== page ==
Simply put, you won’t be held responsible if any accident or criminal activity comes to light because the liability would have been transferred to the authorised dealer.

Why do we need this law?

Picture this: Ridham sold his Hyundai i20 to Ritesh, a car dealer, on August 11, 2022. Ritesh then sold it to Amit on January 31, 2023. Amit was involved in an accident the very next day, where he was at fault, but decided to flee the scene.

When this matter was reported to the police, Ridham was the one apprehended since he was the registered owner of the car. This can only happen if the ownership of the vehicle has not been transferred with the RTO, or if a dealer was involved as a middleman.  

Now, if the same thing happens after April 2023, the dealer currently in possession of the used car will be the one held responsible for any such incident that occurs, and not the previous owner/s! 

The new rules for used car ownership will positively impact car owners who will now be protected against accidents or any fraudulent activities taking place in someone else’s possession of their vehicle post-sale.

It will also become easier to manage problems like incomplete or inaccurate paperwork, wrongly issued e-challans, and delayed vehicle registration or ownership transfers. This law will make second-hand ownership of vehicles more transparent and trustworthy, thus helping the used car market in India flourish.


Q. Who is responsible for changing ownership of a vehicle in India?

Both the buyer and seller of a vehicle are equally responsible for changing ownership of a vehicle in India. If a vehicle is sold through E-commerce players such as CARS24, the process of changing the ownership can also be taken care of by them, with the support of Sellers. They must file the necessary documents with the State Transport Authority to meet the post-sale legal requirements.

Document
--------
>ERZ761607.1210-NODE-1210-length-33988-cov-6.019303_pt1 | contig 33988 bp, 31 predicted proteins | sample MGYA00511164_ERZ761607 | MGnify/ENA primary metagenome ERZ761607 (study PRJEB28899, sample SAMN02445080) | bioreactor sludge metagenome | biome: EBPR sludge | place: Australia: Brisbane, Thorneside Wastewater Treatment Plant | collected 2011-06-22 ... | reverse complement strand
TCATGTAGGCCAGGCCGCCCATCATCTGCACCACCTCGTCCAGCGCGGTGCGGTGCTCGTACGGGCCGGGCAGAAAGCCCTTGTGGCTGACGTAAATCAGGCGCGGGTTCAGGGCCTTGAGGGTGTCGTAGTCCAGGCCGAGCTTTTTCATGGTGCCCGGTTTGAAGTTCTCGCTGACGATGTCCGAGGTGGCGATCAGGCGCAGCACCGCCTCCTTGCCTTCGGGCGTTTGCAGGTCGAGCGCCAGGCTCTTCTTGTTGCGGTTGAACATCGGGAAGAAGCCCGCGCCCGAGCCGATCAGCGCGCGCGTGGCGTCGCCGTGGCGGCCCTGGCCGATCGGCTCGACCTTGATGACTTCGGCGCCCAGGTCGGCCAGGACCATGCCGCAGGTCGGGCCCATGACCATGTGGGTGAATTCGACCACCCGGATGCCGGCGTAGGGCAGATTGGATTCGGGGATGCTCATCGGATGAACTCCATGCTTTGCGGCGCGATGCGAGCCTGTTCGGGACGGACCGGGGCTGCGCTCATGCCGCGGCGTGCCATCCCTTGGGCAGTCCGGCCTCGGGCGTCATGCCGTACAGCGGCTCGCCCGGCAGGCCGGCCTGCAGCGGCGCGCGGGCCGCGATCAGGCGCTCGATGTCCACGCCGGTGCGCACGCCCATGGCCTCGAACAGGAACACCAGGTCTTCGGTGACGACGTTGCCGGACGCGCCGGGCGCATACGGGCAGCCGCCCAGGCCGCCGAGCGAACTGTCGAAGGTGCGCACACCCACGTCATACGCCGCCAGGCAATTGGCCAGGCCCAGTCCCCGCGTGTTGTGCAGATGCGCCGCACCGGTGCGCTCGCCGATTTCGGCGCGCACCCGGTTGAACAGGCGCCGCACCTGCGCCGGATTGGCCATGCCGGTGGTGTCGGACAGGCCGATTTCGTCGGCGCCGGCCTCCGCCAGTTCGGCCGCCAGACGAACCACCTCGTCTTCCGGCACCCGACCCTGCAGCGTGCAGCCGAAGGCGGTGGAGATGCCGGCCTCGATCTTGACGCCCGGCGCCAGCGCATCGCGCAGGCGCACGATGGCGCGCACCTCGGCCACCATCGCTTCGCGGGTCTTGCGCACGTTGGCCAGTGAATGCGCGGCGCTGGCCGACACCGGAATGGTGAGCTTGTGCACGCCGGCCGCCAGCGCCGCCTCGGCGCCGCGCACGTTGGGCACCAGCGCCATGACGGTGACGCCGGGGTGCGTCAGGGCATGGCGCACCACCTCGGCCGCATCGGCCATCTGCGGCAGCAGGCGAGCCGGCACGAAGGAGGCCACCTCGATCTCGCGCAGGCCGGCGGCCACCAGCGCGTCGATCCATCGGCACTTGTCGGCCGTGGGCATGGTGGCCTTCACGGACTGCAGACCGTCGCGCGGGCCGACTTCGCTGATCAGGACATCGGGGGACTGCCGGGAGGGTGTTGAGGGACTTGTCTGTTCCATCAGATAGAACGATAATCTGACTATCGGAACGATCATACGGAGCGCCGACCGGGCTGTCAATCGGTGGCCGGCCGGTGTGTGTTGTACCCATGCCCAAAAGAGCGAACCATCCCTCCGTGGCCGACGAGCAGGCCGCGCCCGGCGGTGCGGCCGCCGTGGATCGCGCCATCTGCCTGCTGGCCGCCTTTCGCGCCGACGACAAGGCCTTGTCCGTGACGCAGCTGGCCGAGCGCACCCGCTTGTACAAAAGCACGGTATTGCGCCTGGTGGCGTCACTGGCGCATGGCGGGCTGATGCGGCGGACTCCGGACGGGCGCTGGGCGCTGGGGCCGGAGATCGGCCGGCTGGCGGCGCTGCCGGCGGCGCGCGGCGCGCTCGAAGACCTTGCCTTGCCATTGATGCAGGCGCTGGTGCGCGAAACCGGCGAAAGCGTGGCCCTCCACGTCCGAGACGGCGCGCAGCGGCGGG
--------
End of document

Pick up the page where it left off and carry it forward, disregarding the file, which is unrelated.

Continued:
Q. Can someone else change my car ownership?

No, as per the Amended Rules, 2022, ownership of a vehicle changes only after Form 29B and 29C are filed and acknowledged.

Q. Can I transfer ownership of my car online?

Yes, you can transfer the ownership of your car online through the Parivahan Sewa portal managed by the Ministry of Road Transport & Highways.

Q. Is it safe for me to buy a car from or sell a car at CARS24?

Yes, absolutely!

Q. Do I need to visit the RTO after an online transfer application?

Generally, if all the documents are correctly uploaded, the seller may not be required to visit the RTO office, however, in certain exceptional circumstances, the RTO officer might call the seller for an in-person visit. 

Q. Will I still be responsible for Challans, Insurance renewals, etc. after the vehicle is sold to CARS24?

No, once your vehicle is sold to the authorised dealer, he shall be responsible for any such liability because he is the Deemed Owner.

Q. Is CARS24 registered as a Dealer in compliance with the new MV rules?

We will apply for the authorisation application with MoRTH and are focused to be  fully compliant with the new MV rules as and when the portal is live.

Q. Once I have transferred the vehicles, can I still take it back?

Yes, if the vehicle was transferred by you and you are not satisfied with the sale, provided ownership of such vehicle is not transferred to the end customer, you can file Form 29D with the concerned RTO for taking the vehicle back. However, this is required to be in agreement with the Deemed owner of the vehicle as well.

Q. I sold my vehicle to CARS24 but have not filed Form 29C. Will I be responsible for any issues, damage, challan, etc. after the sale of the vehicle?

You will continue to be safeguarded by the CARS24 Customer Protection Policy. CARS24 will support you in case of any such scenarios after the sale of the vehicle.